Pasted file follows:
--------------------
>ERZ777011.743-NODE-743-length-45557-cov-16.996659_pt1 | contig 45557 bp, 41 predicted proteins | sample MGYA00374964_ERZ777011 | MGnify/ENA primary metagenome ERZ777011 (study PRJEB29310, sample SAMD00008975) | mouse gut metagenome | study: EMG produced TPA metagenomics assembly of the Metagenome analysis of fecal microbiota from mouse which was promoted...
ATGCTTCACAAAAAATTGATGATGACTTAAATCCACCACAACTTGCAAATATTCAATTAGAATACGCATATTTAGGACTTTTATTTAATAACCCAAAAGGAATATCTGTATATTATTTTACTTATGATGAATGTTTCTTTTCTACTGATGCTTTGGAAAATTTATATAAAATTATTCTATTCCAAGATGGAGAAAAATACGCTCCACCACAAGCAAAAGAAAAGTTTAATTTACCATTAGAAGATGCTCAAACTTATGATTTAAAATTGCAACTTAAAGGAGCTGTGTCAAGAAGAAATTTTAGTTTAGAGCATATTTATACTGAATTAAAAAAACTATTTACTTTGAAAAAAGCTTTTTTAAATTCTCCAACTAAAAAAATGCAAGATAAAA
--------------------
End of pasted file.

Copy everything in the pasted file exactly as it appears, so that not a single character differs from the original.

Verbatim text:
>ERZ777011.743-NODE-743-length-45557-cov-16.996659_pt1 | contig 45557 bp, 41 predicted proteins | sample MGYA00374964_ERZ777011 | MGnify/ENA primary metagenome ERZ777011 (study PRJEB29310, sample SAMD00008975) | mouse gut metagenome | study: EMG produced TPA metagenomics assembly of the Metagenome analysis of fecal microbiota from mouse which was promoted...
ATGCTTCACAAAAAATTGATGATGACTTAAATCCACCACAACTTGCAAATATTCAATTAGAATACGCATATTTAGGACTTTTATTTAATAACCCAAAAGGAATATCTGTATATTATTTTACTTATGATGAATGTTTCTTTTCTACTGATGCTTTGGAAAATTTATATAAAATTATTCTATTCCAAGATGGAGAAAAATACGCTCCACCACAAGCAAAAGAAAAGTTTAATTTACCATTAGAAGATGCTCAAACTTATGATTTAAAATTGCAACTTAAAGGAGCTGTGTCAAGAAGAAATTTTAGTTTAGAGCATATTTATACTGAATTAAAAAAACTATTTACTTTGAAAAAAGCTTTTTTAAATTCTCCAACTAAAAAAATGCAAGATAAAA